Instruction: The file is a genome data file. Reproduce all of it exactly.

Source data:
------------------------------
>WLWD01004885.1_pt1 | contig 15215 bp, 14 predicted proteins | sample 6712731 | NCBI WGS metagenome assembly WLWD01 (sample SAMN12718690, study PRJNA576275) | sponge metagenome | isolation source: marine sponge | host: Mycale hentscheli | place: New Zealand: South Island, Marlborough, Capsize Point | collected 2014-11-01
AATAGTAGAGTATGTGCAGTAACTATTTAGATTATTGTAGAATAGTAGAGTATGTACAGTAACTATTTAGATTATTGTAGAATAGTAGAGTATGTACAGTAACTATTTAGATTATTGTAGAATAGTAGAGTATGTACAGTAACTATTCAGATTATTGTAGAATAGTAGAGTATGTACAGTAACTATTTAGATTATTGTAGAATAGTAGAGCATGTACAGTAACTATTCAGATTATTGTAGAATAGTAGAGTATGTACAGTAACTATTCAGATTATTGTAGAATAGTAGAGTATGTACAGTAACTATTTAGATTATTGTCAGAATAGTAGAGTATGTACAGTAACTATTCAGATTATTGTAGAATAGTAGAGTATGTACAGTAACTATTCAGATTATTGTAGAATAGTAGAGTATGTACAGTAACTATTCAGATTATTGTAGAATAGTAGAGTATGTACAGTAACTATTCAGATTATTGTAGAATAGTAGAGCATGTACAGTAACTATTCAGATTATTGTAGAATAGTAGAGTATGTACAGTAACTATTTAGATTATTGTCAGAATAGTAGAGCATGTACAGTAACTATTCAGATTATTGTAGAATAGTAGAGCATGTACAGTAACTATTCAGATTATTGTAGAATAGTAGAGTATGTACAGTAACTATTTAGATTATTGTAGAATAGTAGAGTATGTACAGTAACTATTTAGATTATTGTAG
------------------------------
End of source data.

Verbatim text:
>WLWD01004885.1_pt1 | contig 15215 bp, 14 predicted proteins | sample 6712731 | NCBI WGS metagenome assembly WLWD01 (sample SAMN12718690, study PRJNA576275) | sponge metagenome | isolation source: marine sponge | host: Mycale hentscheli | place: New Zealand: South Island, Marlborough, Capsize Point | collected 2014-11-01
AATAGTAGAGTATGTGCAGTAACTATTTAGATTATTGTAGAATAGTAGAGTATGTACAGTAACTATTTAGATTATTGTAGAATAGTAGAGTATGTACAGTAACTATTTAGATTATTGTAGAATAGTAGAGTATGTACAGTAACTATTCAGATTATTGTAGAATAGTAGAGTATGTACAGTAACTATTTAGATTATTGTAGAATAGTAGAGCATGTACAGTAACTATTCAGATTATTGTAGAATAGTAGAGTATGTACAGTAACTATTCAGATTATTGTAGAATAGTAGAGTATGTACAGTAACTATTTAGATTATTGTCAGAATAGTAGAGTATGTACAGTAACTATTCAGATTATTGTAGAATAGTAGAGTATGTACAGTAACTATTCAGATTATTGTAGAATAGTAGAGTATGTACAGTAACTATTCAGATTATTGTAGAATAGTAGAGTATGTACAGTAACTATTCAGATTATTGTAGAATAGTAGAGCATGTACAGTAACTATTCAGATTATTGTAGAATAGTAGAGTATGTACAGTAACTATTTAGATTATTGTCAGAATAGTAGAGCATGTACAGTAACTATTCAGATTATTGTAGAATAGTAGAGCATGTACAGTAACTATTCAGATTATTGTAGAATAGTAGAGTATGTACAGTAACTATTTAGATTATTGTAGAATAGTAGAGTATGTACAGTAACTATTTAGATTATTGTAG